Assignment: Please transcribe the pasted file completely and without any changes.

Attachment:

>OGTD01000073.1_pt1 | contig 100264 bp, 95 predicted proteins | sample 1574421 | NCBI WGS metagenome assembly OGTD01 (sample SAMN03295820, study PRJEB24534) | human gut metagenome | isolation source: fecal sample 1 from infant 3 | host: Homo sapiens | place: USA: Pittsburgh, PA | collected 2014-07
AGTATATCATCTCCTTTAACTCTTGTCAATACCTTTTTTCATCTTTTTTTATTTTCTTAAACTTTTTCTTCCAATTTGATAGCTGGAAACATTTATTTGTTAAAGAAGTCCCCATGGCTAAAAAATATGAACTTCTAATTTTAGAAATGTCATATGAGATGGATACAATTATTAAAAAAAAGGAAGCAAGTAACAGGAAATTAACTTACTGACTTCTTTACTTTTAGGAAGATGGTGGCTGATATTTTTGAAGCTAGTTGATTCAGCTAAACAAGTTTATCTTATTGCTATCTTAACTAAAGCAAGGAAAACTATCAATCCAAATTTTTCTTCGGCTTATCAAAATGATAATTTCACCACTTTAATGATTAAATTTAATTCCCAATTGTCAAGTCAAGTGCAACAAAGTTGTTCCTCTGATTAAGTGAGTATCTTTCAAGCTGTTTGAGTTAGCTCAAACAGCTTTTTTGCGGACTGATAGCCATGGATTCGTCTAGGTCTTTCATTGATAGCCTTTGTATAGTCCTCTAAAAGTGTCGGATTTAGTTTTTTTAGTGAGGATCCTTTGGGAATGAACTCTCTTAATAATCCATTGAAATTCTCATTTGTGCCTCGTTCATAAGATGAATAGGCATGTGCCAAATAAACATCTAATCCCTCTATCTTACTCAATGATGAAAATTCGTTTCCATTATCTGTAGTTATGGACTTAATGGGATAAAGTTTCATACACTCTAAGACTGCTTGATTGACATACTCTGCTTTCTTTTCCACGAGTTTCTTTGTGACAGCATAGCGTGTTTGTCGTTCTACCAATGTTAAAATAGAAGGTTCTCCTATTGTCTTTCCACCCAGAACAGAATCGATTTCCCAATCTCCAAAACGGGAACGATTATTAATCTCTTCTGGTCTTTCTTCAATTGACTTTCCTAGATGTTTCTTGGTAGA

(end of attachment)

>OGTD01000073.1_pt1 | contig 100264 bp, 95 predicted proteins | sample 1574421 | NCBI WGS metagenome assembly OGTD01 (sample SAMN03295820, study PRJEB24534) | human gut metagenome | isolation source: fecal sample 1 from infant 3 | host: Homo sapiens | place: USA: Pittsburgh, PA | collected 2014-07
AGTATATCATCTCCTTTAACTCTTGTCAATACCTTTTTTCATCTTTTTTTATTTTCTTAAACTTTTTCTTCCAATTTGATAGCTGGAAACATTTATTTGTTAAAGAAGTCCCCATGGCTAAAAAATATGAACTTCTAATTTTAGAAATGTCATATGAGATGGATACAATTATTAAAAAAAAGGAAGCAAGTAACAGGAAATTAACTTACTGACTTCTTTACTTTTAGGAAGATGGTGGCTGATATTTTTGAAGCTAGTTGATTCAGCTAAACAAGTTTATCTTATTGCTATCTTAACTAAAGCAAGGAAAACTATCAATCCAAATTTTTCTTCGGCTTATCAAAATGATAATTTCACCACTTTAATGATTAAATTTAATTCCCAATTGTCAAGTCAAGTGCAACAAAGTTGTTCCTCTGATTAAGTGAGTATCTTTCAAGCTGTTTGAGTTAGCTCAAACAGCTTTTTTGCGGACTGATAGCCATGGATTCGTCTAGGTCTTTCATTGATAGCCTTTGTATAGTCCTCTAAAAGTGTCGGATTTAGTTTTTTTAGTGAGGATCCTTTGGGAATGAACTCTCTTAATAATCCATTGAAATTCTCATTTGTGCCTCGTTCATAAGATGAATAGGCATGTGCCAAATAAACATCTAATCCCTCTATCTTACTCAATGATGAAAATTCGTTTCCATTATCTGTAGTTATGGACTTAATGGGATAAAGTTTCATACACTCTAAGACTGCTTGATTGACATACTCTGCTTTCTTTTCCACGAGTTTCTTTGTGACAGCATAGCGTGTTTGTCGTTCTACCAATGTTAAAATAGAAGGTTCTCCTATTGTCTTTCCACCCAGAACAGAATCGATTTCCCAATCTCCAAAACGGGAACGATTATTAATCTCTTCTGGTCTTTCTTCAATTGACTTTCCTAGATGTTTCTTGGTAGA